To support such development, this text presents ideas to involve teachers, student teachers, and their children in a unique "cultural character early literacy method" that uses children's picture books as lead-ins to activities for engaging children in speaking, listening, writing, and reading. These books introduce children to the multicultural world around them in a meaningful way through cultural book characters children can identify with—such as Suki, the Asian American girl who worries about whether her mother will remember to pick her up at the day care center in Will You Come Back for Me?; the Caribbean boy in Hue Boy who tries desperately to grow taller but can't seem to do it until his father returns; or the Anglo girl Anna and her Navajo friend Juanita, who build the biggest bridge in preschool when they finally put their blocks together in Building a Bridge.
Teachers and student teachers learn to use puppets, dolls, character cutouts, chopsticks, unit blocks, drums, painting and weaving, tape recorders, computers, role plays, flannelboards, and story reenactments to bring these book characters to life. Children take it from there, converting their adventures with these multicultural characters into accomplishments in speaking and listening, mock writing, book making, and storytelling, to name a few.
The text is divided into four parts: Part 1, "Getting Started with Early Literacy," which defines the cultural character approach and helps teachers choose picture books with exciting cultural characters that can lead children into literacy activities; part 2, "Emergent Speaking," with chapters on the foundations of early literacy, music as a natural language, and speaking and listening in prescho9l; part 3, "Emergent Writing," with chapters on developing eye-hand coordination, art as a natural language, and becoming a writer; and part 4, "Emergent Reading;" with chapters on how reading emerges, the home book experience, and becoming a reader in kindergarten. A topical book index from Acceptance and Adoption to Worry and Writing helps readers choose from among the 200 books described in this text. Making plans for children with curriculum webs and using accomplishment cards to evaluate individual gains give teachers powerful new tools to integrate cultural education into every curriculum area.
Both teachers and student teachers can implement this approach with ease using helpful checklists such as "Choosing Cultural Character Picture Books," "Learning Center Checklist," "Spoken Language Checklist," "Eye-Hand Coordination Checklist," "Preschool Writing Behaviors Checklist," "Preschool Reading Behaviors Checklist," and "Choosing Predictable Cultural Character Books." In total 93 engaging cultural characters from 24 different cultures shown in 200 current picture books are presented. Acquiring the books is made easy through the bookstores, publishers, and Web sites listed or inexpensively with the 60 paperback books listed from Scholastic in appendix A.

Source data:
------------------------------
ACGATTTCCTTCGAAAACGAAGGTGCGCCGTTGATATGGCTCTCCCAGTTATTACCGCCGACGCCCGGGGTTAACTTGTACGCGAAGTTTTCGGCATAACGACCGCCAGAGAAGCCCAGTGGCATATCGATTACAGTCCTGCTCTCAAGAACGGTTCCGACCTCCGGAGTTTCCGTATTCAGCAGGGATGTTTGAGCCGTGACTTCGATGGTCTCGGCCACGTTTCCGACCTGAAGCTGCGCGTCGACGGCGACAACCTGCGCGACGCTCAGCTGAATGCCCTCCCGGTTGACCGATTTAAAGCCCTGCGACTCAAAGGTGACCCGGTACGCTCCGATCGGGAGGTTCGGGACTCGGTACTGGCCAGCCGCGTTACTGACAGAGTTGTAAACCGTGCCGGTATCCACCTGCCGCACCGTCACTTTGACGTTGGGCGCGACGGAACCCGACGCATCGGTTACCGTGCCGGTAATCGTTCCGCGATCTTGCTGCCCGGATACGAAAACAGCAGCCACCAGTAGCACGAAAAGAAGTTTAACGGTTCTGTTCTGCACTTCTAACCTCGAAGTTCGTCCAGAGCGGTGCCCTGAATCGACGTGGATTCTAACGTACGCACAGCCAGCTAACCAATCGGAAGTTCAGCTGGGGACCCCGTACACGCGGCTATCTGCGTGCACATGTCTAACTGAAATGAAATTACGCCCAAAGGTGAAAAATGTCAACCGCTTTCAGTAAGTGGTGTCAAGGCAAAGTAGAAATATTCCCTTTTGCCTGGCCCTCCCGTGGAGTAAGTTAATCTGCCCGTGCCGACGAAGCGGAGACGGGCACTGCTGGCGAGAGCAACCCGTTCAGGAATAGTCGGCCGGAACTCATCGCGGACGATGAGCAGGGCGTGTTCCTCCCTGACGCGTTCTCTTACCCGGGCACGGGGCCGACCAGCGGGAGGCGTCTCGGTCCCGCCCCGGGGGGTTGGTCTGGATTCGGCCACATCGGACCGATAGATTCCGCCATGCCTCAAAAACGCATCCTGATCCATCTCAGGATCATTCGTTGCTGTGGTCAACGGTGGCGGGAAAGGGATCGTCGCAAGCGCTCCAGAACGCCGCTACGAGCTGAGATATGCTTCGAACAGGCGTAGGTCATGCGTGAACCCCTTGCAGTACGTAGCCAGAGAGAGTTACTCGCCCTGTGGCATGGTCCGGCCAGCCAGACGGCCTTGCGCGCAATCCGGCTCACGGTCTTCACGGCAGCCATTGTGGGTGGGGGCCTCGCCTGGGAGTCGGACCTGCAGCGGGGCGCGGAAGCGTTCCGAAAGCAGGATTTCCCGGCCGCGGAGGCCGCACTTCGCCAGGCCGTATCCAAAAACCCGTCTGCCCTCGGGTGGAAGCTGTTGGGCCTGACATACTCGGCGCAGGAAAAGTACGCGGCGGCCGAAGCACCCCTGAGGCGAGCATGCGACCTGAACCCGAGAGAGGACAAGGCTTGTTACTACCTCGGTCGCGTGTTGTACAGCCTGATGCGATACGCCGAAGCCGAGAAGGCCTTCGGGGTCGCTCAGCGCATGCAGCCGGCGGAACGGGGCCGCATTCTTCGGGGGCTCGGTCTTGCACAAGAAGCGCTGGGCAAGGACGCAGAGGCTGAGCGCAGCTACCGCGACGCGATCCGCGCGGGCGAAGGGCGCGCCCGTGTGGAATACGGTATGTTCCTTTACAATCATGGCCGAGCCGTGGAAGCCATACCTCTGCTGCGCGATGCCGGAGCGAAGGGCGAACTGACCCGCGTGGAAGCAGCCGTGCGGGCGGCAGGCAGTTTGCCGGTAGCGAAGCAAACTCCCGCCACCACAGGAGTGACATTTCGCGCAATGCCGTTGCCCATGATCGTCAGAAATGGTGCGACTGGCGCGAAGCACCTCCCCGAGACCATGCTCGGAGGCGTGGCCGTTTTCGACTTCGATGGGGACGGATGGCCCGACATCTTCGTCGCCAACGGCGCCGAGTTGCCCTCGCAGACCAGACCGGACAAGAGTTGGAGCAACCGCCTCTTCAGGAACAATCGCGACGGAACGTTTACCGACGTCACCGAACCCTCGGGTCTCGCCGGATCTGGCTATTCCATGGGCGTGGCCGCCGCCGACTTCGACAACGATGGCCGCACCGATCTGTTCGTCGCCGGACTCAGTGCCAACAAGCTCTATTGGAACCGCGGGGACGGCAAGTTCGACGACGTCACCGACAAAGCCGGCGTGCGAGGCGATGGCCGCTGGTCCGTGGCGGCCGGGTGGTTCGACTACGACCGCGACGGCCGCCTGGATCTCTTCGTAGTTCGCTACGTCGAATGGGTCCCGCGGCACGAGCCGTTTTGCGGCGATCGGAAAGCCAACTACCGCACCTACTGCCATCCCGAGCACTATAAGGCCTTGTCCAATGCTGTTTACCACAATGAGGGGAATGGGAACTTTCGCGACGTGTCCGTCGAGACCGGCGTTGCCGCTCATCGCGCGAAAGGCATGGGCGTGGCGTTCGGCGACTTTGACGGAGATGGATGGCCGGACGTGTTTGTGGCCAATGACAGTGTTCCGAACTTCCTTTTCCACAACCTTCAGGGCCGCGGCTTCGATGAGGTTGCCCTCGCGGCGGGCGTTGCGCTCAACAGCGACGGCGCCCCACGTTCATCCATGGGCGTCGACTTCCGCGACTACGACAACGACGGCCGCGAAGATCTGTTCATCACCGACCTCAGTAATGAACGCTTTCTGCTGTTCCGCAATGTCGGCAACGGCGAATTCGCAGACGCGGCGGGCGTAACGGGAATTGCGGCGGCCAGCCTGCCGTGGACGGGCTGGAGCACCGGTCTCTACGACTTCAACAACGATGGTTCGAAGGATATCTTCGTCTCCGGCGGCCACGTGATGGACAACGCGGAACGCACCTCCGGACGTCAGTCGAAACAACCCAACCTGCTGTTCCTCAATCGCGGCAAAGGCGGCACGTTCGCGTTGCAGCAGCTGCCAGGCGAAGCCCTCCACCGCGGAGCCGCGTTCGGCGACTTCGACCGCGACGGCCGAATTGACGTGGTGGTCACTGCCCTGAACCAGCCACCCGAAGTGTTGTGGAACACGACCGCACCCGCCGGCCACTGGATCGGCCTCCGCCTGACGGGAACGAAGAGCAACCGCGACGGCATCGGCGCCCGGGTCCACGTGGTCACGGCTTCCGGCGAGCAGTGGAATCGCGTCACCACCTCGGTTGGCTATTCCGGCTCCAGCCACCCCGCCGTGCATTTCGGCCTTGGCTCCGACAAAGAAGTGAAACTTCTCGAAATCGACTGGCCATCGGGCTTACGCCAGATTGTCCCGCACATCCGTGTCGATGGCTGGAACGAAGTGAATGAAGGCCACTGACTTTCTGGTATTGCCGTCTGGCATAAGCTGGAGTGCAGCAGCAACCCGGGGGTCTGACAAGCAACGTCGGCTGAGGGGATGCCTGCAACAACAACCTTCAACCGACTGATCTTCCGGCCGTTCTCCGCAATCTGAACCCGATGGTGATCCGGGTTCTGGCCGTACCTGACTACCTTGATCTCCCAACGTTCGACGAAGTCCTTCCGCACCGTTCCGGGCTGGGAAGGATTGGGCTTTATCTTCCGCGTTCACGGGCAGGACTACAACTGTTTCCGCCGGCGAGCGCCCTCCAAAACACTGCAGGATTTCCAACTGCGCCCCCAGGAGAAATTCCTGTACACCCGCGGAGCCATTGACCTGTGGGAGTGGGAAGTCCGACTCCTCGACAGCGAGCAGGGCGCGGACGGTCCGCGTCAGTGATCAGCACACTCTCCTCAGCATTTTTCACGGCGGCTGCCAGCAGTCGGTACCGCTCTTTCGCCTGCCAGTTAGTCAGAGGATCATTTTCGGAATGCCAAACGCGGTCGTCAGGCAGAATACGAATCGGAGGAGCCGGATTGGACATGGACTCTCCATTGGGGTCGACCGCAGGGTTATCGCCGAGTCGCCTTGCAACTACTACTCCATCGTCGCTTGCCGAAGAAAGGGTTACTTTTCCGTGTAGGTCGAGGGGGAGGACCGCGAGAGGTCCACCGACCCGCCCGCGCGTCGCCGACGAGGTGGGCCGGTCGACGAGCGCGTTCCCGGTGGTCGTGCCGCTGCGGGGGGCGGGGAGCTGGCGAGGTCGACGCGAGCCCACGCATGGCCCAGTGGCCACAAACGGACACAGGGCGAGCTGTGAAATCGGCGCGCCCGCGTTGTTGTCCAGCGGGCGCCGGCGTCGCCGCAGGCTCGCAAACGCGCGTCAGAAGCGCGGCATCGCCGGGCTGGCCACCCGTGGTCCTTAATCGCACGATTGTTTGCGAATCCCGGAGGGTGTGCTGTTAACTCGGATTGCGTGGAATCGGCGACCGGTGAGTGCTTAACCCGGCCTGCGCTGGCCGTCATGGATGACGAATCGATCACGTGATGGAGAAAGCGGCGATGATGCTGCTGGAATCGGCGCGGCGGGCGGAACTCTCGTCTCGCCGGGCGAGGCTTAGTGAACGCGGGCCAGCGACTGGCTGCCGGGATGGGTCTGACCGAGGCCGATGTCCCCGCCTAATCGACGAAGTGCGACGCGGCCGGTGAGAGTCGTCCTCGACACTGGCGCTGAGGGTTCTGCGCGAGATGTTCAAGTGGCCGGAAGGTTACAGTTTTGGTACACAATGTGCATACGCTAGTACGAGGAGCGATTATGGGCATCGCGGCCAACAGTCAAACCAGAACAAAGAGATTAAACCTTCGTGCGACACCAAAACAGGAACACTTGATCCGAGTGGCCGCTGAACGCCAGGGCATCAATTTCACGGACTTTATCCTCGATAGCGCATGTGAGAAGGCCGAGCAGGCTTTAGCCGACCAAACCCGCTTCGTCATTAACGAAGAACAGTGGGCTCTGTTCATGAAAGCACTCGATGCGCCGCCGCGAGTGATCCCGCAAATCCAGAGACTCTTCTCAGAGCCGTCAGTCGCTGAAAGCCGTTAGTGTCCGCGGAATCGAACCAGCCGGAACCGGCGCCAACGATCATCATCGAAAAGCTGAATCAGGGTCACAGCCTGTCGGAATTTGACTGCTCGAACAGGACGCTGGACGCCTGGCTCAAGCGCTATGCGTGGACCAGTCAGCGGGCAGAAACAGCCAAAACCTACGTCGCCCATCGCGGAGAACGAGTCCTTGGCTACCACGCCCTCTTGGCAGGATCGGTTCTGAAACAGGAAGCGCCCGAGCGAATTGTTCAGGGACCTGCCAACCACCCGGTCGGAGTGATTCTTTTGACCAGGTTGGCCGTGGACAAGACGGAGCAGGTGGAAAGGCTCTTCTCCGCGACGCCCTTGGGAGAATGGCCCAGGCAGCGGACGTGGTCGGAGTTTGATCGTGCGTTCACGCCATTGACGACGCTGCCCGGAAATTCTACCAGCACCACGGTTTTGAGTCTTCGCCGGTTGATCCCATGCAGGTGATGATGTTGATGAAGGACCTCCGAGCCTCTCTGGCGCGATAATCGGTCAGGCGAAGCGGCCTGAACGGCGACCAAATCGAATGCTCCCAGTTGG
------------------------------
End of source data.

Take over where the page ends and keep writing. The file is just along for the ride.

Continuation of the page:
Much of the information in this text has never before appeared in print, including many of the ideas for using cultural characters to lead children into literacy activities, as well as the in-depth survey of types of reading instruction used in kindergartens across the country. The information presented has been carefully researched. The photographs of children using cultural characters in literacy activities should stimulate even more original ideas by readers. Altogether Early Literacy in Preschool and Kindergarten should help teachers and student teachers to solve the problems of "What kinds of reading and writing activities are really appropriate for such young children?" and "How do I go about implementing them successfully?"
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Book Description Prentice Hall, 2002. Paperback. Book Condition: New. Bookseller Inventory # DADAX0130148288
Book Description Prentice Hall, 2002. Paperback. Book Condition: New. New item. Bookseller Inventory # QX-005-88-7363107